Image: Example of the utero-placental pump; relaxed placenta (L), contracted placenta (R) (Photo courtesy Nelle Dellschaft/ University of Nottingham)
A new magnetic resonance imaging (MRI) study reveals differences in blood flow to the placenta in healthy and pre-eclampsia pregnancies.
Researchers at the University of Nottingham (Nottingham; United Kingdom) conducted an MRI study that scanned 34 women with healthy pregnancies and 13 women diagnosed with preeclampsia in order to explore the function of the human placenta in delivering oxygen to the fetus. The study provided insights on the haemodynamics of the human placenta, and how maternal blood percolates between the villi--which are bathed in a pool of the mother's blood--so that the two different blood supplies are kept separate. They found slow net flow and high net oxygenation were consistent with efficient delivery of oxygen from mother to fetus.
The evidence also substantiated prior hypotheses on the effects of spiral artery remodeling, and also indicated rapid venous drainage from the placenta. The researchers successfully identified Braxton Hicks contractions--which involve the entire uterus--and also a new physiological phenomenon, which they termed the utero-placental pump, in which the placenta and the underlying uterine wall contract independently of the rest of the uterus, expelling maternal blood from the intervillous space. The study was published on May 28, 2020, in PLOS Biology.
“I am part of a team of scientists who have used MRI to look at how blood flows through the placenta to deliver oxygen to the baby. We found that in healthy pregnancies the blood flows very slowly. This seems odd at first, but our other measurements suggest that this is a way in which the placenta can function efficiently,” said lead author Neele Dellschaft, PhD, of the University of Nottingham's School of Physics and Astronomy. “We also found that the normal patterns of flow and oxygenation were much more variable in pre-eclampsia, which can help explain why babies of pre-eclamptic pregnancies tend to be smaller and often have to be delivered before term.”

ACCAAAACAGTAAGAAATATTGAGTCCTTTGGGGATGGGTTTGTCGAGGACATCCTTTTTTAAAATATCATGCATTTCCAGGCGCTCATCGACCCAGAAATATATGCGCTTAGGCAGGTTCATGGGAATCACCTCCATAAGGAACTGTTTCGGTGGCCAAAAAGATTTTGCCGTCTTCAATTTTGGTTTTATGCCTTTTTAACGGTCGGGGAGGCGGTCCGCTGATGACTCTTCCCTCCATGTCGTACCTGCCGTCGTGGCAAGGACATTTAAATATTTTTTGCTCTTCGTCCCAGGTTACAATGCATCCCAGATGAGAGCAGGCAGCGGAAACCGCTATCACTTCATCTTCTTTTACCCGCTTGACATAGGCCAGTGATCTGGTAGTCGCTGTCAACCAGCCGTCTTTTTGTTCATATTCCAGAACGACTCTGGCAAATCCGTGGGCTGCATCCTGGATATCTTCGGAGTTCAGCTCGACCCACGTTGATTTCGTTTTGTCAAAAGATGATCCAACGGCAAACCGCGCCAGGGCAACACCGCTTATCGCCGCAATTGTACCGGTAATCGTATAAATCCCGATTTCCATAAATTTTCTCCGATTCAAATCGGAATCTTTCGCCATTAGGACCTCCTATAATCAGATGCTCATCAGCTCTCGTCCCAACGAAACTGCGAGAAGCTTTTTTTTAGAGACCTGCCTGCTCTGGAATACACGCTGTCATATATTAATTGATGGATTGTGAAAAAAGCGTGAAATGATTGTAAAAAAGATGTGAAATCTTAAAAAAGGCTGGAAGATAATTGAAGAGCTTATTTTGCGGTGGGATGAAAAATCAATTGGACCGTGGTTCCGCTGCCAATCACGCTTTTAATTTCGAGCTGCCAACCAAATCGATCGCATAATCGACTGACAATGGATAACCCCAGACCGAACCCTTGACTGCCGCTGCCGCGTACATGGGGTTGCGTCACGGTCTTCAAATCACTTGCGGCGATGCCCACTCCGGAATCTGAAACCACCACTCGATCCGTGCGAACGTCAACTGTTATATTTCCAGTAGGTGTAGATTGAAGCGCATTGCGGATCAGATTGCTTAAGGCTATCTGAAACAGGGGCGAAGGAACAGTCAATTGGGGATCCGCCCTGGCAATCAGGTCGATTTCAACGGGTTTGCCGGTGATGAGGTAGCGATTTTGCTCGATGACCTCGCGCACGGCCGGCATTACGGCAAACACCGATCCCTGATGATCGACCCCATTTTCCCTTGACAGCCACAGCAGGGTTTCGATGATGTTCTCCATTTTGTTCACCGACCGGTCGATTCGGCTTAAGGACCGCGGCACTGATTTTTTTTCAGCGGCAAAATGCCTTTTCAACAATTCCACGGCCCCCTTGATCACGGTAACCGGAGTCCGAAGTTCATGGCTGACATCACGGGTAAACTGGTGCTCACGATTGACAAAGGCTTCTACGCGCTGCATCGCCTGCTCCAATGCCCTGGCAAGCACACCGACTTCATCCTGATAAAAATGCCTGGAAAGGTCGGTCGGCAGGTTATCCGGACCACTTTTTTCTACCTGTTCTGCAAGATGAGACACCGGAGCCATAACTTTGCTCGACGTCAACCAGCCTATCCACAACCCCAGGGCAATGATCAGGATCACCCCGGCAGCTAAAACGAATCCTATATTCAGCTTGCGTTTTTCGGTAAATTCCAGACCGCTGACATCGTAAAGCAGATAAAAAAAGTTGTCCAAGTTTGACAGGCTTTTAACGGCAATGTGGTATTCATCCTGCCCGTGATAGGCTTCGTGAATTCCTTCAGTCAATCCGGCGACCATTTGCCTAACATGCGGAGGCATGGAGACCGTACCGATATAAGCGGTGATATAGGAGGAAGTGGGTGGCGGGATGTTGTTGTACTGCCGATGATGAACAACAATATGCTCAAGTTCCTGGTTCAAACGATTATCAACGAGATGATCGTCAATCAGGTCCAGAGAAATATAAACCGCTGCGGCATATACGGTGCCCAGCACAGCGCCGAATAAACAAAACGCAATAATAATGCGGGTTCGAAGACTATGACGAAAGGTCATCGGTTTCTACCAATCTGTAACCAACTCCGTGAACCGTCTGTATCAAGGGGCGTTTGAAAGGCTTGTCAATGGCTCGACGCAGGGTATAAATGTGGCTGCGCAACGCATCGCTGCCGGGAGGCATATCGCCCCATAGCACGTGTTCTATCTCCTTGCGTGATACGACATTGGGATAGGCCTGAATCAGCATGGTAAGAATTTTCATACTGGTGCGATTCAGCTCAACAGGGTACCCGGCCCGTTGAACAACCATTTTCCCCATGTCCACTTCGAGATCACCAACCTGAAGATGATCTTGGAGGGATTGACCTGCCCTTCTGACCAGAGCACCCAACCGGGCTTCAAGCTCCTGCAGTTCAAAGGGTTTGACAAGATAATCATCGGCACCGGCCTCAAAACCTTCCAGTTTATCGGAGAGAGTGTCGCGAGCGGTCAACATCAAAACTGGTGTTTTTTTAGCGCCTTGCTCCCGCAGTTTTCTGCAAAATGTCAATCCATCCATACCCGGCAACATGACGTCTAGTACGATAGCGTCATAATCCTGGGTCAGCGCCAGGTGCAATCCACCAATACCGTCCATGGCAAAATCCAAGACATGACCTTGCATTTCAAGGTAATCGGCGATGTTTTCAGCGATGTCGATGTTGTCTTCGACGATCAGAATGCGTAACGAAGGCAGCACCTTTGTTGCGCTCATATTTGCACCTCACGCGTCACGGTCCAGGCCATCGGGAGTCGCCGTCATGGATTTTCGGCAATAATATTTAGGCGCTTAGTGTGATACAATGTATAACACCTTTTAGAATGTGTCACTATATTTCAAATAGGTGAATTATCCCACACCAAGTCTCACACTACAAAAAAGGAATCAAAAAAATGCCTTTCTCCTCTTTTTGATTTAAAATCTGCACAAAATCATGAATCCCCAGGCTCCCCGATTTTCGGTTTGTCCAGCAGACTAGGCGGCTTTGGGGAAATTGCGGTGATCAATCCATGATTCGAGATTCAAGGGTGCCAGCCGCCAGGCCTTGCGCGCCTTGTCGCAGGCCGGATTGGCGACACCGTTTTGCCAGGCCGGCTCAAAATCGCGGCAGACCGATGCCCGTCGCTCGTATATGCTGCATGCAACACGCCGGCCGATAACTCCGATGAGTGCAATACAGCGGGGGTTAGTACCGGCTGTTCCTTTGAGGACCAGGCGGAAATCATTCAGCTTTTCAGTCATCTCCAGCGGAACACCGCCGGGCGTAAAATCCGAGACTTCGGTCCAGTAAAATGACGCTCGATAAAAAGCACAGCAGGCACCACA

“At present we have no clinical tools to assess the function of the placenta directly, all we can do is assess the size and growth of the baby and blood flow in the umbilical cord using ultrasound,” said senior author Professor Penny Gowland, PhD, of the Nottingham Biomedical Research Centre. “MRI is hugely effective in providing detailed information of exactly what is happening between the baby and the mother and what is changed in a pre-eclampsia pregnancy. It's also hugely exciting to have discovered a brand new physical phenomenon that takes place during pregnancy.”
Preeclampsia is a complication of pregnancy characterized by hypertension and kidney dysfunction that can cause severe complications for both the mother (including seizures, stroke, renal failure, and liver dysfunction) and the infant (such as low birth weight, preterm delivery, and stillbirth). The condition also increases a woman's risk for cardiovascular disease (CVD) later in life. Currently, there is no cure for preeclampsia, and only childbirth can alleviate the symptoms. An estimated 10 million pregnant women develop it annually, causing approximately 500,000 fetal and neonatal and 76,000 maternal deaths.
University of Nottingham